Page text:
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Onions, Garlic, and Scallions... Oh My!

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When it’s time to make dinner, we like to start by chopping an onion or some garlic. Celebrated around the world for their robust flavor, onions, garlic, and scallions are getting attention for their amazing health benefits.

New studies highlight the value of the powerful antioxidants in these vegetables for health and prevention.  Onions, garlic, and scallions can help stimulate immune responses, suppress inflammation, and facilitate detoxification. That’s why onions, garlic, and scallions are favorite  ingredients in the recipes in our book The Fat Resistance Diet.

Scientists believe the components in onions, garlic, and scallions called allyl sulfides and bioflavonoids are key to their powerful health benefits. For cardiovascular health, clinical experiments have shown regular consumption of garlic may help improve circulation and help decrease calcium deposits and the size of arterial plaque in coronary arteries. As for detoxification, one study found that eating fresh garlic and onions each day can help remove toxins from the body.

Two teaspoons a day of garlic and two tablespoons of onions or scallions chopped or crushed is the target amount. When shopping for these vegetables, focus on freshness:  Onions should be firm with an intact outer layer and garlic should be a bulb with tightly packed cloves. Pick bright green scallions.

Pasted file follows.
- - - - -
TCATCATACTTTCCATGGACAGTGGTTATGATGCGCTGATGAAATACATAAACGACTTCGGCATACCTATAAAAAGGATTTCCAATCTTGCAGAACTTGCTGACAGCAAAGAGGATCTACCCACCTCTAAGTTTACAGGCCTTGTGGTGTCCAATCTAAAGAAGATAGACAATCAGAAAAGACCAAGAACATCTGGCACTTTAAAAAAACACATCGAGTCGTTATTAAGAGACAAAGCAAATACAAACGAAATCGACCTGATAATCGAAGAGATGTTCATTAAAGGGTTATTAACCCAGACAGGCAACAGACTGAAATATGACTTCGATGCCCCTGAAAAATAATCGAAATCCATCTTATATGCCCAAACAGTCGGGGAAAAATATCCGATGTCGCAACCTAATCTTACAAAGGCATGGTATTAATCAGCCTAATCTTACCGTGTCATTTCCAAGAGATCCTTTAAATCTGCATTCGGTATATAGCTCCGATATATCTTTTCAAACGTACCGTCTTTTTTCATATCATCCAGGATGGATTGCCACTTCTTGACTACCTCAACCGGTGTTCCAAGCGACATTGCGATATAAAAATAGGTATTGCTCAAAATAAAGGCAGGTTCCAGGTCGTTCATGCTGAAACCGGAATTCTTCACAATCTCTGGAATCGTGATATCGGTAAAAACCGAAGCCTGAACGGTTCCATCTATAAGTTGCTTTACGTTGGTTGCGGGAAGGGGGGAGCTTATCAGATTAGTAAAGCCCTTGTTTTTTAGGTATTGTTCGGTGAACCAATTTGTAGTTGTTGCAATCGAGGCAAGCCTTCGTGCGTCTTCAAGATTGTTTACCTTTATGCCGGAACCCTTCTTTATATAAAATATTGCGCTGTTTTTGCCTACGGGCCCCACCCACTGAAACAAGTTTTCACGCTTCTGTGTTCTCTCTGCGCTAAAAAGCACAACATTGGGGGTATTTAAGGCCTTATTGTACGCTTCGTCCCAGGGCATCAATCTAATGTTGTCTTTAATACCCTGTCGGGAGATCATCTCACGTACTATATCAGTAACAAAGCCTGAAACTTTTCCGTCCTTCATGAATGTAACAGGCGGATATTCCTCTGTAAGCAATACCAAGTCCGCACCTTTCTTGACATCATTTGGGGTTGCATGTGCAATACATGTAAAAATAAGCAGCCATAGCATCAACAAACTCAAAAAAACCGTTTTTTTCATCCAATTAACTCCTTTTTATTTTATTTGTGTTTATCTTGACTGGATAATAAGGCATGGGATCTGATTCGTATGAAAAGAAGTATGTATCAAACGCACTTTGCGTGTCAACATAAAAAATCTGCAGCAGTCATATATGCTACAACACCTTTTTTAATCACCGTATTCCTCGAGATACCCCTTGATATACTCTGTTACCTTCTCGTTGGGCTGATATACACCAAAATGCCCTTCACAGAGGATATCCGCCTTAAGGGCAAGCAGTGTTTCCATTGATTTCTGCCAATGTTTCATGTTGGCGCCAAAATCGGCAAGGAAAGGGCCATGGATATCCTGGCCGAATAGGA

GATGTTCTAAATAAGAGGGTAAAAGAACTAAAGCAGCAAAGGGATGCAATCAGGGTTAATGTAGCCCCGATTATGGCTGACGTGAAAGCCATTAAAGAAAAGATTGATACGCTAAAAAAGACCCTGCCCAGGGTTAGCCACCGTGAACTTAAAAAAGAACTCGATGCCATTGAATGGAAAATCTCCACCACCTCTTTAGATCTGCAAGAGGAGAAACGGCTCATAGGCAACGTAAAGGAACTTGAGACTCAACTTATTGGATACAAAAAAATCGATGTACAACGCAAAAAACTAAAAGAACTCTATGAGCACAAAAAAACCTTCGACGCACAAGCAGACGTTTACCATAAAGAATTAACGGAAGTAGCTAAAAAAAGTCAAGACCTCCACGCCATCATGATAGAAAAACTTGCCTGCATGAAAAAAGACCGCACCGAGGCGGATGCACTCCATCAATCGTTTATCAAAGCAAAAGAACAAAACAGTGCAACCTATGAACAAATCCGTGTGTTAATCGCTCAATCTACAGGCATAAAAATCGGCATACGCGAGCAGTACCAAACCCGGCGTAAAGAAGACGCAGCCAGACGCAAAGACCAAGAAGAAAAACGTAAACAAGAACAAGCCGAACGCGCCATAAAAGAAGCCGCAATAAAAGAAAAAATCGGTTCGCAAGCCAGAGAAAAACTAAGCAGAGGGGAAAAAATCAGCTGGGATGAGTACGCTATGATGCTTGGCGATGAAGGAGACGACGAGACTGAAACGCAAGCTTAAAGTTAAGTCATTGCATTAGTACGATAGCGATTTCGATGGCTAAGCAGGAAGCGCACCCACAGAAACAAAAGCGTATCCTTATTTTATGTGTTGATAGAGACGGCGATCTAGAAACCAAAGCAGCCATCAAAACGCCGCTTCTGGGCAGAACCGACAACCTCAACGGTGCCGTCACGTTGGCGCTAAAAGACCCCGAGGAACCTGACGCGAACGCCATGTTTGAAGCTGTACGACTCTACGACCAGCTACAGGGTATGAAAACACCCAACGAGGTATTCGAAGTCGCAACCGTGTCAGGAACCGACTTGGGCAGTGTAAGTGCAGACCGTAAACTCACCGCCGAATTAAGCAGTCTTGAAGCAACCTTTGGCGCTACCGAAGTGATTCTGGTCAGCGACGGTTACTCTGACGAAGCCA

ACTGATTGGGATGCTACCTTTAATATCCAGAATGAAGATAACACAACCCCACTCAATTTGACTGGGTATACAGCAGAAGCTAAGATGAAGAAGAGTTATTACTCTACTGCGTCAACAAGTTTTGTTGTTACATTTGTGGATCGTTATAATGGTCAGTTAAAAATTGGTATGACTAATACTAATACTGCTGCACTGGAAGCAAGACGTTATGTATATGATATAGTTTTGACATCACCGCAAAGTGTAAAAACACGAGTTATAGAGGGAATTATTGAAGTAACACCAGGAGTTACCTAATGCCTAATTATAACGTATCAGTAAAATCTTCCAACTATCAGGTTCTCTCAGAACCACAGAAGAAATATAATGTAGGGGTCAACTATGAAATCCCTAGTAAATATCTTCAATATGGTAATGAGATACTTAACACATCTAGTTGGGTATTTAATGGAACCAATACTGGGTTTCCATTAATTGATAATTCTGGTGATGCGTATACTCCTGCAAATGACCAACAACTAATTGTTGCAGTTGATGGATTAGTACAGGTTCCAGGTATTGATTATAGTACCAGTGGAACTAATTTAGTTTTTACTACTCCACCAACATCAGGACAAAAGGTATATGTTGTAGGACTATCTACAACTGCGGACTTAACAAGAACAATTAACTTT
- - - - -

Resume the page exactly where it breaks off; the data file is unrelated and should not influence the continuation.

Chopped onion and garlic are a great place to start when cooking and form the rich flavors of many Italian, French, Latin, and Chinese dishes. When making an omelet, soup, or pasta, try adding a little sauteed onion and garlic.  A sprinkle of chopped scallions makes a perfect garnish to add flavor to dips, sandwiches, salads, and chili . For a delicious and easy dish to get you started, here is a recipe from our book:

Fifteen Minute Chili

This easy meal has protein and fiber from the beans, lycopene from the tomatoes, and inflammation fighting turmeric and cumin—and lots of onion and garlic. You can even garnish with a sprinkle of chopped onion for extra heat, or scallions if you like something more mild.

1 Fifteen Ounce Can Kidney Beans
1 Fifteen Ounce Can Black Beans
1 Fifteen Ounce Can Tomato Puree
1 Onion, Diced
3 Cloves Garlic, Minced
1/2 Cup Chopped Fresh Parsley or Cilantro, For Garnish
1/4 Cup Chopped Onion, or Scallions, For Garnish
1 Teaspoon Cumin
1/4 Teaspoon Turmeric
1 Tablespoon Olive Oil
1/2 Teaspoon Salt
Freshly Ground Black Pepper

Pour the beans into a strainer and give them a quick rinse with cold water. Put the onion and garlic into a large pot coated with olive oil. Cook for three minutes on medium heat, then add the beans. Add the
spices and salt and cook for 2 minutes, letting the flavor get into the
beans. Add the tomatoes and let it come to a boil, stirring often.
Simmer for five minutes, then serve in bowls with a sprinkle of fresh
parsley. Serves four.

For a one-day free trial of recipes visit www.fatresistancediet.com.

Copyright © Renaissance Workshops Ltd.  Used by permission.


This article is provided for general educational purposes only and is not intended to constitute medical advice or counseling, the practice of medicine or the provision of health care diagnosis or treatment, the creation of a physician-patient relationship, or an endorsement, recommendation, or sponsorship of any third party product or service by the sender or the sender's affiliates, agents, employees, or service providers. If you have or suspect that you have a medical problem, contact your doctor promptly.

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